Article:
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December 4, 2016 4:15 am

Keith Ellison’s Disinformation Campaign

avatar by Steven Emerson

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Rep. Keith Ellison, D-Minn. Photo: keithellison.org.

Rep. Keith Ellison, D-Minn. Photo: keithellison.org.

Confronted by his own words and facing a direct threat to his bid to become the next Democratic National Committee (DNC) chairman, Congressman Keith Ellison flagrantly lied in a prepared statement on Thursday.

Two days earlier, the Investigative Project on Terrorism released audio of Ellison during a 2010 political fundraiser, criticizing what he saw as the inappropriate and disproportionate influence Israel carries over American foreign policy.

“The United States foreign policy in the Middle East is governed by what is good or bad through a country of 7 million people. A region of 350 million all turns on a country of 7 million,” said Ellison, D-Minn. “Does that make sense? Is that logic? Right? When the Americans who trace their roots back to those 350 million get involved, everything changes. Can I say that again?”

In a statement on Thursday, the Anti-Defamation League (ADL) said that it found Ellison’s comments “deeply disturbing and disqualifying.” That’s because, “whether intentional or not, his words raise the specter of age-old stereotypes about Jewish control of our government, a poisonous myth that may persist in parts of the world where intolerance thrives.”

In an open letter to the ADL, Ellison falsely claimed that “the audio released was selectively edited and taken out of context.” He also claimed that he was merely “responding to a question about how Americans with roots in the Middle East could engage in the political process in a more effective way.” And then he chose to attack the messenger.

None of Ellison’s comments are true.

We have released the full audio of his remarks (click here to hear them and to read a complete transcript) to show that no edits were made, and to show the full context of his remarks. Ellison should also explain this other clearly antisemitic comment he made: “But it makes all the sense in the world when you see that [Israel] has mobilized its diaspora in America to do its bidding in America.”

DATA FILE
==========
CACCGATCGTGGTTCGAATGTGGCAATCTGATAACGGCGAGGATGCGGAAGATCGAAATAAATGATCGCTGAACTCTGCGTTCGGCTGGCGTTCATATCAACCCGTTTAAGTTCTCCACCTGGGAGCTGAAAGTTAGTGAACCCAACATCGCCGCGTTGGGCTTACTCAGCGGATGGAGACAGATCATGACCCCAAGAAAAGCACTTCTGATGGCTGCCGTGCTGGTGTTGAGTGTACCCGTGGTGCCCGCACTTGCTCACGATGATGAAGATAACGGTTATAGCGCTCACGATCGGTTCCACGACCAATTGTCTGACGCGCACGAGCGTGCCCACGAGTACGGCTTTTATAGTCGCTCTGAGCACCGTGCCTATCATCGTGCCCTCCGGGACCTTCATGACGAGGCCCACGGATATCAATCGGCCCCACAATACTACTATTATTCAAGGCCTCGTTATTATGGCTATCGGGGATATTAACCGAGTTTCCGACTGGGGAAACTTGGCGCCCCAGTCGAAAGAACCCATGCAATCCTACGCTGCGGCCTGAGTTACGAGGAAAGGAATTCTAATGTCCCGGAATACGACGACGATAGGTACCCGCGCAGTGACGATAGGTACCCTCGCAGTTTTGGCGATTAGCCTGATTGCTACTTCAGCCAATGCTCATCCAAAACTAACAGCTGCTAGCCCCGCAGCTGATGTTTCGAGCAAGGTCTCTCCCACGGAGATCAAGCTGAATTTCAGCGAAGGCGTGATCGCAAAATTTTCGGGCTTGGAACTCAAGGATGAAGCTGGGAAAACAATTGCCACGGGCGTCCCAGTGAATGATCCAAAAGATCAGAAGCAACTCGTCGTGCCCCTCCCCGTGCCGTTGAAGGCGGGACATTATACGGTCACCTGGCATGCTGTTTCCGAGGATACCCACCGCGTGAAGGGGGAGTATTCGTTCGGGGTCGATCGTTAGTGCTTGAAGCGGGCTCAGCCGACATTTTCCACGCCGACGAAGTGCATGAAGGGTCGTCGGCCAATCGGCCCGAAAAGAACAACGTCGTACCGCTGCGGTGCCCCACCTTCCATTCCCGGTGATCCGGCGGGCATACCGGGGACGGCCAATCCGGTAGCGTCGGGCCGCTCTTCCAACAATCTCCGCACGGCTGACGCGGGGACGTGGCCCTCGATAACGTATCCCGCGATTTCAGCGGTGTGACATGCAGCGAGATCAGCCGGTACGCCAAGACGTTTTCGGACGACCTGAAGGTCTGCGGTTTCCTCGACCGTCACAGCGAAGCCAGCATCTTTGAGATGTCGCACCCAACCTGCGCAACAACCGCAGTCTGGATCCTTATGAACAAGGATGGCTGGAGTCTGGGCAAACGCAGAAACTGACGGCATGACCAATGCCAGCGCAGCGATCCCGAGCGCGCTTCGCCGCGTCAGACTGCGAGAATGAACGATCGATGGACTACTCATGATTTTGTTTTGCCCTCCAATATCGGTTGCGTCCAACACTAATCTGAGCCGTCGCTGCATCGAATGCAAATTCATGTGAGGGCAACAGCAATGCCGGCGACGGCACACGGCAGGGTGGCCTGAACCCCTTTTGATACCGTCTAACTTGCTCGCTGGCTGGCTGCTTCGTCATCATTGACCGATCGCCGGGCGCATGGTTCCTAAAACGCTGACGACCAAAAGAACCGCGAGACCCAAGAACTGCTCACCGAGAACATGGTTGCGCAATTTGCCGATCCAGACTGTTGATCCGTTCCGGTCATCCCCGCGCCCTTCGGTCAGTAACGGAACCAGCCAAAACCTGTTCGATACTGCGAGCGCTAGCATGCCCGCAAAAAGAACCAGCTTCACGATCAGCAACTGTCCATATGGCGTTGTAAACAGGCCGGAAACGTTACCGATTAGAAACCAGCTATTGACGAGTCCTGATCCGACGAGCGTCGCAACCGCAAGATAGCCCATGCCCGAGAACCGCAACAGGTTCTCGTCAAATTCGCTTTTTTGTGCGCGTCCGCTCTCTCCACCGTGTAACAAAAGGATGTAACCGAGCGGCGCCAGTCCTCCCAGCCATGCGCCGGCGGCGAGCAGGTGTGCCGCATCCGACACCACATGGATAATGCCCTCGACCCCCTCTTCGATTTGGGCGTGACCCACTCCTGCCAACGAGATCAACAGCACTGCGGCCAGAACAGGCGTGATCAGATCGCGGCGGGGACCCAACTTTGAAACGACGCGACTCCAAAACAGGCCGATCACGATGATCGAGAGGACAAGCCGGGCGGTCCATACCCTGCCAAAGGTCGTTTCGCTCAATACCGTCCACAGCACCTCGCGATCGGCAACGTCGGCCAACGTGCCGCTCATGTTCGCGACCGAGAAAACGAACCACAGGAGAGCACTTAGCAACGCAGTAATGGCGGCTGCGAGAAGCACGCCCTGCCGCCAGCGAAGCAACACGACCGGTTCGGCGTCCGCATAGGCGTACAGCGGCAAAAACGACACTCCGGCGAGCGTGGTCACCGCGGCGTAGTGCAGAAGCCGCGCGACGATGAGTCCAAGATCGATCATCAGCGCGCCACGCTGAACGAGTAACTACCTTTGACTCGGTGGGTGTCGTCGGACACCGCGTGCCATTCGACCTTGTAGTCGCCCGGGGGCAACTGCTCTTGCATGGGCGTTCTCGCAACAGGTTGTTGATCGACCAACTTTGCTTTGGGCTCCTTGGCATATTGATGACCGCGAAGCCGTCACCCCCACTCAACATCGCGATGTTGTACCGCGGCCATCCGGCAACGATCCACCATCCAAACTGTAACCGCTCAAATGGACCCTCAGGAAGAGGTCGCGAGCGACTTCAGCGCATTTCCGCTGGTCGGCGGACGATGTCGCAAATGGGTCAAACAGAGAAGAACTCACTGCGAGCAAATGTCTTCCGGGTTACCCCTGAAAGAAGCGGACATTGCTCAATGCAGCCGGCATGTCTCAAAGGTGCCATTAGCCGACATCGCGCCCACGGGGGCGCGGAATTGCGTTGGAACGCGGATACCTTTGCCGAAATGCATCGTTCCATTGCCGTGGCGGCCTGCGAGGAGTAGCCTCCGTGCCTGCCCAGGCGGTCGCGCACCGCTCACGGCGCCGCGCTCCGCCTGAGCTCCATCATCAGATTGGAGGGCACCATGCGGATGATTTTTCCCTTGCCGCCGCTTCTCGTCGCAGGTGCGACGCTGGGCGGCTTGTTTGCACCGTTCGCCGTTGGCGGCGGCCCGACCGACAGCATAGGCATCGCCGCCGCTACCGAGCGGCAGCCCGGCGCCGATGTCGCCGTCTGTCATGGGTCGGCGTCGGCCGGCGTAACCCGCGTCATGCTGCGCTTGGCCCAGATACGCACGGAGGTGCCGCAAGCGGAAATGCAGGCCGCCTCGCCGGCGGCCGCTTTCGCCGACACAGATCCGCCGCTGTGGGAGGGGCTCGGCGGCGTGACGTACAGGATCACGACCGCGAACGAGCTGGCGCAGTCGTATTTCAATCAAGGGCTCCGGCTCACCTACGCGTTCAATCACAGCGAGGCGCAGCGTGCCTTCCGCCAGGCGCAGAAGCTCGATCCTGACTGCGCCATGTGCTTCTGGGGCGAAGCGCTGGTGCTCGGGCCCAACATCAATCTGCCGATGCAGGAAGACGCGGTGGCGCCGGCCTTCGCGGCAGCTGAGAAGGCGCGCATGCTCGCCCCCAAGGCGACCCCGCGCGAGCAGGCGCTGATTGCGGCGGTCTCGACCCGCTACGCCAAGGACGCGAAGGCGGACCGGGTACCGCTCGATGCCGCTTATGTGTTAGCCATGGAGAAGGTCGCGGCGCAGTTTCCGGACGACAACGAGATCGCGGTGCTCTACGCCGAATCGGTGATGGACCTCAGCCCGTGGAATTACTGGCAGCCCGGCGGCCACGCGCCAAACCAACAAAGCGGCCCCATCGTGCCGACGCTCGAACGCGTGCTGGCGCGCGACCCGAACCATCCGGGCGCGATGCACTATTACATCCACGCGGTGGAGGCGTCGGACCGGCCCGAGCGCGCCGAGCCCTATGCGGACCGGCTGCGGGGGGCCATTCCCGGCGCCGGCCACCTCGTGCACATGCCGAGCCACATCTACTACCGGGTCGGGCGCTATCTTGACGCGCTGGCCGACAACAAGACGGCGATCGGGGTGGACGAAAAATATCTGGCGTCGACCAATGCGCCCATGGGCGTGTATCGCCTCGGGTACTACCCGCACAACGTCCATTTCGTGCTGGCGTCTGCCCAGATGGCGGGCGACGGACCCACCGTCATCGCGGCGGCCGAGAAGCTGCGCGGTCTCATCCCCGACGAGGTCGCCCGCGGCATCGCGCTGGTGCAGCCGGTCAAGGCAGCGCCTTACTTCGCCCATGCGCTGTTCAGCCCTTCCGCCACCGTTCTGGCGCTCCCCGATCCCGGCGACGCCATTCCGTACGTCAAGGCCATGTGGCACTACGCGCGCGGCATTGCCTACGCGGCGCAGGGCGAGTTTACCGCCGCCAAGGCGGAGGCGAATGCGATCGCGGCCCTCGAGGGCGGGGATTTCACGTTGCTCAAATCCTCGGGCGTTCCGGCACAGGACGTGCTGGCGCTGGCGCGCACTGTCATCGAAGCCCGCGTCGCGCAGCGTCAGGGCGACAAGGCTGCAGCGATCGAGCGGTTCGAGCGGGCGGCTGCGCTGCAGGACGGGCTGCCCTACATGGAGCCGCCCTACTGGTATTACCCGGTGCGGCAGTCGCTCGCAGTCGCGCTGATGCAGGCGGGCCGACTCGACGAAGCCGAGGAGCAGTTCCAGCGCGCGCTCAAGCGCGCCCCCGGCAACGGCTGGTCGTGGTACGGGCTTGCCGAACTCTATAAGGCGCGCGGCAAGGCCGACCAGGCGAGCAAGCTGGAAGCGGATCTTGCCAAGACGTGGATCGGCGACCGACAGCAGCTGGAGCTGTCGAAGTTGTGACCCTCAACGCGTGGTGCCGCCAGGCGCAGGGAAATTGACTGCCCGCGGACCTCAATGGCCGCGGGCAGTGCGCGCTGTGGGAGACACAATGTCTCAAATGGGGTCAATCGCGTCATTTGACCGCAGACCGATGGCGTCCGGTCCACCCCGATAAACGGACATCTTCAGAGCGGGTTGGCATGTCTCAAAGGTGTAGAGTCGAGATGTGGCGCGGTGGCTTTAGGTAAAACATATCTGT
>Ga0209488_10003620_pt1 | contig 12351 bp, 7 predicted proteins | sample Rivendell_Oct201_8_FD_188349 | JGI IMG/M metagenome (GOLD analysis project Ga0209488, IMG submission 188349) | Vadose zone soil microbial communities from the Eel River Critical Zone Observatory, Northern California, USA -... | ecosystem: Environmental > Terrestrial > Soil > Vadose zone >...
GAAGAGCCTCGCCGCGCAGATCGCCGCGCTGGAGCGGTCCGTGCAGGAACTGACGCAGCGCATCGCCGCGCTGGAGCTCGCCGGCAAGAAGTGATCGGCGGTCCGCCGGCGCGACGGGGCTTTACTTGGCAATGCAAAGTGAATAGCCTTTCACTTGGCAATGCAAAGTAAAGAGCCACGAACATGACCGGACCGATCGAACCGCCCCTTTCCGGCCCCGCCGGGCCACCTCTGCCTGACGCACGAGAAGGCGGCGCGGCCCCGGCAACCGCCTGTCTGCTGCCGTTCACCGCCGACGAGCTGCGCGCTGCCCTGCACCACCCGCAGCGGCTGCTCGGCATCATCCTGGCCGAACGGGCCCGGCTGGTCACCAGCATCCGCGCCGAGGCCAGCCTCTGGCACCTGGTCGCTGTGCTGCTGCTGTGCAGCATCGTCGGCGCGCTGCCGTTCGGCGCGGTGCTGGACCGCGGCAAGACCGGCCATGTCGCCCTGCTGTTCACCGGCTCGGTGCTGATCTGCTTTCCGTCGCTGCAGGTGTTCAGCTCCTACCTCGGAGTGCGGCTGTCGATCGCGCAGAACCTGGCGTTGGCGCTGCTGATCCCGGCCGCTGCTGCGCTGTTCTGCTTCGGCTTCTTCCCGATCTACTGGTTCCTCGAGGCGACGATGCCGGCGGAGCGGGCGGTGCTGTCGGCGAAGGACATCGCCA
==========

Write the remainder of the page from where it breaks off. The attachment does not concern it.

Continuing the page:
As we reported, Ellison’s 2010 comments came during a fundraiser for Esam Omeish’s state assembly campaign. Omeish is a former president of the Muslim American Society (MAS), a group created by Muslim Brotherhood members in the United States. In 2007, Omeish was forced to resign from a Virginia immigration panel after the IPT produced a video of him praising Palestinians in 2000 for learning that “the jihad way is the way to liberate your land.” A second video, shot two months earlier, shows Omeish congratulating “our brothers and sisters in [Palestine] for their bravery, for their giving up their lives for the sake of Allah.”

Just this week, Omeish posted a paean to the Muslim Brotherhood on Facebook.

Nihad Awad, the only executive director the Council on American-Islamic Relations (CAIR) has ever had, also attended the Omeish fundraiser. Court records show that Awad was a member of the Palestine Committee — a Muslim Brotherhood-created Hamas support network in the United States. So was CAIR, the organization he leads.

Awad attended a pivotal 1993 gathering of committee members in Philadelphia, which convened to discuss ways to “derail” the US brokered Oslo Accords.

Palestine Committee members opposed Oslo because it included recognition of Israel’s right to exist and because it empowered the secular Fatah movement over the Islamists in Hamas. We know this because the FBI secretly recorded the meeting.

Six months later, Awad appeared in Miami, where he publicly stated that, after some research, “I am in support of the Hamas movement more than the PLO.”

When Keith Ellison stands before Omeish and Awad and asks whether it makes sense that America’s Middle East policy “is governed by what is good or bad through a country of 7 million people,” or when he says “that country [Israel] has mobilized its diaspora in America to do its bidding in America,” the context seems pretty clear.

Democrats should choose the candidate they think can best lead their party to success in the future. They might decide Ellison fits that description.

But they do so armed with greater understanding of Ellison’s true feelings toward an issue pivotal for a lot of voters of all political persuasions.

Steven Emerson is the Executive Director the Investigative Project on Terrorism (www.investigativeproject.org) where this article first appeared.

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